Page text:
Part 8 - Review and Amendment

The Parties will review this MOU following the first year of its application, and on a periodic basis thereafter. It can be reviewed at any time at the request of a Party.

This MOU may only be amended with the written consent of all the Parties. Unless otherwise indicated, an amendment will become effective upon its execution by the Parties.

The Parties may, from time to time, jointly develop guidance documents, operational procedures, or terms of reference to assist in the interpretation and implementation of this MOU.

Part 9 - Executive in Counterparts

The Parties hereto agree that this MOU may be executed and dated in counterparts, each of which counterpart when taken together will constitute the original MOU. The Parties further agree that the MOU shall become effective on the date on which the last counterpart is executed.

Signatures:

______________________________
President, Canadian Environmental Assessment Agency

______________________________
Deputy Minister, Environment Canada

______________________________
Deputy Minister, Fisheries and Oceans Canada

______________________________
Deputy Minister, Health Canada

______________________________
Deputy Minister, Natural Resources Canada

______________________________
Deputy Minister, Transport Canada

Annex 1
CABINET DIRECTIVE ON IMPLEMENTING THE CANADIAN ENVIRONMENTAL ASSESSMENT ACT

The Government of Canada is committed to ensuring that the administration of the Canadian Environmental Assessment Act (the Act) results in a timely and predictable environmental assessment process that produces high quality environmental assessments so that federal decisions about projects safeguard the environment and promote sustainability.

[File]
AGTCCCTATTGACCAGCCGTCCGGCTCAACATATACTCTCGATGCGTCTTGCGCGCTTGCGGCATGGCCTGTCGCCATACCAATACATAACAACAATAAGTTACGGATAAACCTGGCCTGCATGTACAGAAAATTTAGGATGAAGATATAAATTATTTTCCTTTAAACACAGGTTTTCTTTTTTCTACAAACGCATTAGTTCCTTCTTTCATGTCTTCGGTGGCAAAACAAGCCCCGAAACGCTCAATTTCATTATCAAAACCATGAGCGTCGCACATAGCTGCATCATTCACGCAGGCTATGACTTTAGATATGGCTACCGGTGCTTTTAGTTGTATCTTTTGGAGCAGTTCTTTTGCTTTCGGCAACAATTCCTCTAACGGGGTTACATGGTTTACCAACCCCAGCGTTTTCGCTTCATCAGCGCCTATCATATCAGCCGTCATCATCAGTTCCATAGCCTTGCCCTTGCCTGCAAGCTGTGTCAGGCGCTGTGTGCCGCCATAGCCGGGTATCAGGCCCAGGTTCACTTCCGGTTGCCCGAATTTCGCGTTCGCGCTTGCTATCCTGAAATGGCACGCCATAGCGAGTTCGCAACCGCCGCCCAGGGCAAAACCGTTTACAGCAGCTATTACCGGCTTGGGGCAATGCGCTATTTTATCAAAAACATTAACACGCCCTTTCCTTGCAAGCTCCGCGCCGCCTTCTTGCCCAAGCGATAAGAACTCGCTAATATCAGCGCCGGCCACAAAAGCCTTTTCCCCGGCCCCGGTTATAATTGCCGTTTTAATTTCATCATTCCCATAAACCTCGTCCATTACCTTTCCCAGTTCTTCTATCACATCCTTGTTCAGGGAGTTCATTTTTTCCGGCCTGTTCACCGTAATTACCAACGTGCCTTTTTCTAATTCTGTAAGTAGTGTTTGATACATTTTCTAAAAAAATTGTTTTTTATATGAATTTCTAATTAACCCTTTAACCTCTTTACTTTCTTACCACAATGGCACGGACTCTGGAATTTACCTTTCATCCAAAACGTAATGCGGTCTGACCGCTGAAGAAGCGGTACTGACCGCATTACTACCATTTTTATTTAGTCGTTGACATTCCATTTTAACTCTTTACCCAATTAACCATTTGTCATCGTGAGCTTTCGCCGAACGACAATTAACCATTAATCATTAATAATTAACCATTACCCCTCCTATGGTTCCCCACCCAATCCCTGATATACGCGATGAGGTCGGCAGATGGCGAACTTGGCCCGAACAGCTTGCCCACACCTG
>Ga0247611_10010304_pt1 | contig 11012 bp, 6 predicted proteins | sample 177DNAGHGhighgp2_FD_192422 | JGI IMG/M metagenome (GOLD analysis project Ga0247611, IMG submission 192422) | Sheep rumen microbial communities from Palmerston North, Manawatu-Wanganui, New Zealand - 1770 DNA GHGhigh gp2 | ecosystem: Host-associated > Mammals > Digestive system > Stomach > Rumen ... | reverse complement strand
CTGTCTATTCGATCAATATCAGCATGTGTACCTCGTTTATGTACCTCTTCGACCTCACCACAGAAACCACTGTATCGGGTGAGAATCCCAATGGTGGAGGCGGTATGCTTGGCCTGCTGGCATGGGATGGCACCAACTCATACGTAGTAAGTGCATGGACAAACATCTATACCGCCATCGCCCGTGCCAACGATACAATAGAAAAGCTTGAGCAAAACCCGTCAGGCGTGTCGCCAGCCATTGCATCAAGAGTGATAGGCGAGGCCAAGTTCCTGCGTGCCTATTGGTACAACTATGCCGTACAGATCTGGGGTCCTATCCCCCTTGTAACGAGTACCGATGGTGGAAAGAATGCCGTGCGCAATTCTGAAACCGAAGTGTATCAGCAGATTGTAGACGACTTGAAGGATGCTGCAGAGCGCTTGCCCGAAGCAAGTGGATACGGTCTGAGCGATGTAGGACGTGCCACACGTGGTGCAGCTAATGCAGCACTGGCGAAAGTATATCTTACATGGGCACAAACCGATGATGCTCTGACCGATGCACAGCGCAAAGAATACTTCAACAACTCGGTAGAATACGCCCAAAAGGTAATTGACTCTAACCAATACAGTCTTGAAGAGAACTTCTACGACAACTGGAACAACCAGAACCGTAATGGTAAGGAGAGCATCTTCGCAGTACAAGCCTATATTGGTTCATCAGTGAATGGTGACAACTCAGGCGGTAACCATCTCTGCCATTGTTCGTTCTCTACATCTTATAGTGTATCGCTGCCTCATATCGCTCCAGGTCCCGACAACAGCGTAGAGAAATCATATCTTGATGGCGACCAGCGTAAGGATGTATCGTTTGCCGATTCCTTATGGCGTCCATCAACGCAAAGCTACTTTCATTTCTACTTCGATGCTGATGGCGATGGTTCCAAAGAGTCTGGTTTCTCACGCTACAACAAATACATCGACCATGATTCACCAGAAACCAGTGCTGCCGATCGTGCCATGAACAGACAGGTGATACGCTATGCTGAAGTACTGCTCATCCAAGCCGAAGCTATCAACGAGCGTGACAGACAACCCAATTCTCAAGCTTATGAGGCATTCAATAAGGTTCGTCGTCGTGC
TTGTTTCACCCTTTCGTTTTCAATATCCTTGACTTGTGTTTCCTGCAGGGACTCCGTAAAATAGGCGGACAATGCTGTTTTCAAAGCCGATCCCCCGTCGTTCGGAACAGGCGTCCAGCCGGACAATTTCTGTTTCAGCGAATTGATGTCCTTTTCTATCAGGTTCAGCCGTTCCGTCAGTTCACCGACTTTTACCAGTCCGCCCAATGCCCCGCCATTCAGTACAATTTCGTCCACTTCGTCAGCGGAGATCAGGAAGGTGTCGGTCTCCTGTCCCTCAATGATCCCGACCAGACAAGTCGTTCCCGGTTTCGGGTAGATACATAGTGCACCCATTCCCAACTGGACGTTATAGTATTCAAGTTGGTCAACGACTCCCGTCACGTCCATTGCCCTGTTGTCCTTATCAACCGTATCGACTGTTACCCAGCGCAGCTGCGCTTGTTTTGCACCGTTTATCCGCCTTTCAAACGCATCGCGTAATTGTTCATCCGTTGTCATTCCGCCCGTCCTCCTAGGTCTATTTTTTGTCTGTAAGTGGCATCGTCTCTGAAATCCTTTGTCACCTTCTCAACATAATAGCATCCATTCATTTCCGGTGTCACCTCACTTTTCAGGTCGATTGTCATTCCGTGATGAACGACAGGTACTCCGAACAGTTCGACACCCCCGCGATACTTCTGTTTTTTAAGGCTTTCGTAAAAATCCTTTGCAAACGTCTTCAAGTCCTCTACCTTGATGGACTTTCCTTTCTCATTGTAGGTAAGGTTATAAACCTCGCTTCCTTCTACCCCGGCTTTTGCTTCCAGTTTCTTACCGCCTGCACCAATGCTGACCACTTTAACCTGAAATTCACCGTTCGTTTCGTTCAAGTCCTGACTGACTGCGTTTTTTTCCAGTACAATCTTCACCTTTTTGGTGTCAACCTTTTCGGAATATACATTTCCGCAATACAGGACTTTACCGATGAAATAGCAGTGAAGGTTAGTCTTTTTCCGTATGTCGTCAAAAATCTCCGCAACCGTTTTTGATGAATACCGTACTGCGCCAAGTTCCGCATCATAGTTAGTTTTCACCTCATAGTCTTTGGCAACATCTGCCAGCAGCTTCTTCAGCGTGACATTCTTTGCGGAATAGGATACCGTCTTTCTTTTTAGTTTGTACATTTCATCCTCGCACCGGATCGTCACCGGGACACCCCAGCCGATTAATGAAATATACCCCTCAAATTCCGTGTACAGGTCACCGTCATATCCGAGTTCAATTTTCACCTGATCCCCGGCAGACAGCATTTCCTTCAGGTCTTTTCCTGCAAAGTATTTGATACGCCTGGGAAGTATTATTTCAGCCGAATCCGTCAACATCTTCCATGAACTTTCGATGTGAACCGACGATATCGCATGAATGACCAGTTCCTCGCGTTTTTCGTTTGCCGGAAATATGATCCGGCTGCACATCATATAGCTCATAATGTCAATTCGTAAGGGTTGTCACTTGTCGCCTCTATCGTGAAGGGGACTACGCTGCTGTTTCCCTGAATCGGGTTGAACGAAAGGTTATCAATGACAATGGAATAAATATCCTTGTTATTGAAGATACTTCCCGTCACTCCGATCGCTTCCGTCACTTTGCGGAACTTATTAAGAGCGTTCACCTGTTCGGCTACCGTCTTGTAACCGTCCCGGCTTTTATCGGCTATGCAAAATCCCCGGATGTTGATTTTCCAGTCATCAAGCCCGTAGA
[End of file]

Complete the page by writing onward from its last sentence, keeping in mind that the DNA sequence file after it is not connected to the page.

In support of this commitment, the Government has embarked on consolidation of the federal environmental assessment process.

Until legislative amendments to achieve consolidation take effect, the Government will administer the Act in a manner that places a priority on the delivery of high quality environmental assessments in a predictable, certain and timely manner.

This Directive creates a framework within which federal authorities can exercise their respective powers, duties and function established under the Canadian Environmental Assessment Act and its regulations. This Directive does not, however, fetter the powers, duties, functions or discretion of federal authorities, the federal environmental assessment coordinator or the Canadian Environmental Assessment Agency.

PART 1: MAKING THE FEDERAL ENVIRONMENTAL ASSESSMENT PROCESS MORE PREDICTABLE, CERTAIN AND TIMELY

Federal Coordination

Predictable, certain and timely application of the federal environmental assessment process requires a high degree of collaboration and cooperation among federal authorities. All parties must understand and perform their roles and responsibilities in a manner that facilitates the efficient preparation of a high quality environmental assessment that will support federal decision making.

Under section 12.1 of the Canadian Environmental Assessment Act, the role of the federal environmental assessment coordinator is to coordinate the participation of federal authorities in the environmental assessment of a project.

Under section 12.2, the federal environmental assessment coordinator has a duty to ensure the identification of responsible authorities and federal authorities with specialist or expert information or knowledge, to coordinate the involvement of those federal authorities and to ensure that they fulfil their obligations under the Act in a timely manner.